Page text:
February 2013

British Airways has come out as the top airline in the Consumer Superbrands list for 2013 and second overall in the Business Superbrands list, both times beating its long-time competitor, Virgin Atlantic.

The Superbrands study reflects on the airline’s reputation for ‘iconic advertising’ and the huge success of its Olympic ‘Don’t Fly’ campaign which attracted almost 6 million views online. Industry magazine  PR Week hailed the latter as the ‘most impactful Olympic campaign’.

Heathrow airport also came out of the report with praise, proving perhaps that the much aligned operator has finally turned the corner and can finally call itself a world-class global hub to compete with the likes of Dubai, Singapore & Hong Kong.

Heathrow Terminal 5

British Airways has announced that it has reached agreement with Hong Kong based Cathay Pacific to code-share on flights between the UK and Australia. Subject to regulatory approval, the new agreement will come into force on 31st March, the same days as the new partnership between Qantas & Emirates comes into effect.

The new agreement will allow British Airways customers travelling between the UK & Australia to combine the airline’s twice daily service between Heathrow Terminal 5 and Hong Kong with onward Cathay Pacific flights to Sydney, Melbourne, Adelaide, Perth, Brisbane & Cairns.

“Our new code share with Cathay Pacific will allow British Airways to serve all major Australian cities and provide customers with increased schedule options and flexibility,” British Airways spokeswoman Nicole Backo said. ”Customers travelling via Hong Kong will arrive at London Heathrow’s Terminal 5 and have access to British Airways’ extensive European network, whilst providing a single itinerary and through-checked bags.”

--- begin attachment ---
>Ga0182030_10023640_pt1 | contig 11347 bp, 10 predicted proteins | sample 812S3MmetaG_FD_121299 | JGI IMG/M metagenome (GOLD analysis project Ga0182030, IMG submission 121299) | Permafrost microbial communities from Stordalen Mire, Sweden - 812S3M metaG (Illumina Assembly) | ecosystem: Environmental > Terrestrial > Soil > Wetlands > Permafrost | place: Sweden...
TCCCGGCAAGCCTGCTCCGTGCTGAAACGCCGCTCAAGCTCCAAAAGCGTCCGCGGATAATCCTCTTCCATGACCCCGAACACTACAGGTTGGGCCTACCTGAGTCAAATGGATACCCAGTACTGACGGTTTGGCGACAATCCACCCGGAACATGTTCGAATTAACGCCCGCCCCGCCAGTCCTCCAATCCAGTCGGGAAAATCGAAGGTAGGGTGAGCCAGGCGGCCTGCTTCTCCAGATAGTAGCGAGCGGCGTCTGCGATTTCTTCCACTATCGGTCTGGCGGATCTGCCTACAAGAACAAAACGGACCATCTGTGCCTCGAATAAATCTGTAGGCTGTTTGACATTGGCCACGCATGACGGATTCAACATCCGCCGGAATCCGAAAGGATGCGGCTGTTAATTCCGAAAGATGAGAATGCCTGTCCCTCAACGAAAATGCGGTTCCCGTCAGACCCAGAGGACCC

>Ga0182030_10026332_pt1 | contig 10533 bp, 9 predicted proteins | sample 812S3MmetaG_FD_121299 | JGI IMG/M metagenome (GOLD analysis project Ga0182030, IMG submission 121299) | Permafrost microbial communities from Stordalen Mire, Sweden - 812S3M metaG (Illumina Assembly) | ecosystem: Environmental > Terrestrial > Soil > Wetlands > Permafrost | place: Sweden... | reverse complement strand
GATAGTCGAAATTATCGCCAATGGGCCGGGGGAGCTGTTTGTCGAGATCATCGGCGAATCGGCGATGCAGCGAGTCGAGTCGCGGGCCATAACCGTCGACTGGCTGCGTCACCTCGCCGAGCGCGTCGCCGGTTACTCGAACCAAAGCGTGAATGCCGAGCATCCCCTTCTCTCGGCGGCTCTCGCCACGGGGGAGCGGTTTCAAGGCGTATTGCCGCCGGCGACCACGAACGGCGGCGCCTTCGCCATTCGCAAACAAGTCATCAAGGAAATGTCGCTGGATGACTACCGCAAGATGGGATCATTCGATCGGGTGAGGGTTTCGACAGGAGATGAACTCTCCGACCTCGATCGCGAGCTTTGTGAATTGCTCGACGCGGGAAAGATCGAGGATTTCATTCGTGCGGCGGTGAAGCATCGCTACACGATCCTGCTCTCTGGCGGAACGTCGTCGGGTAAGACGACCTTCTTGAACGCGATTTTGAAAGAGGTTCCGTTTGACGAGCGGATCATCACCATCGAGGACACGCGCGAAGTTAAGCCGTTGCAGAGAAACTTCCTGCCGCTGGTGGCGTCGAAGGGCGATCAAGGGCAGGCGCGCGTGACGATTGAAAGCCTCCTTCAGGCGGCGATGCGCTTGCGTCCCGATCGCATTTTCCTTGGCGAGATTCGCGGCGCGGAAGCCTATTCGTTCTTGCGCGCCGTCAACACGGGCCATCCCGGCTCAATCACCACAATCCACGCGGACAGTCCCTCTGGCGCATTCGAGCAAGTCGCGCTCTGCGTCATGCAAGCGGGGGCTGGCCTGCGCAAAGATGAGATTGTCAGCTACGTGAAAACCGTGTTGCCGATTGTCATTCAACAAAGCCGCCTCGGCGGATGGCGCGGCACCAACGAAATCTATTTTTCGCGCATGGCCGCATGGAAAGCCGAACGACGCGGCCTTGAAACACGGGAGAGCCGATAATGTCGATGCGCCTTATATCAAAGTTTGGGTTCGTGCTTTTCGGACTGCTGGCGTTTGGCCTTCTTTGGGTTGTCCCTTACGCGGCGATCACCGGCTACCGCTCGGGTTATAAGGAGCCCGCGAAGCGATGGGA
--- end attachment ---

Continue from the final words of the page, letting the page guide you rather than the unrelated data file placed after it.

The introduction of this new route agreement does not affect British Airways existing service between Heathrow & Sydney via Singapore while, at the same time, Cathay Pacific will continue to offer its own flights between the UK & Australia utilising its soon to be 5 daily flights between Heathrow & Hong Kong.

Both airlines are members of the oneworld alliance as is Qantas. Whether the Australian flag-carrier remains within the alliance is far from certain although, thus far, it has stressed its unequivocal support.

British Airways have announced that from 31st March their service between Heathrow & Shanghai will increase from 6 to 7 flights a week. The announcement re-enforces the airline’s stated commitment to increasing flights between the UK and mainland China and comes before the September launch of their brand new service between Heathrow & Chengdu. Both routes will be served by Boeing 777s with 4 class cabins.

Earlier this month, the airline’s oneworld partner Cathay Pacific announced that they would be launching a 5th daily service between Hong Kong & Heathrow; British Airways currently has a double daily service on the route although it has been rumoured that Hong Kong will be British Airways launch route for the A380 when it arrives this summer.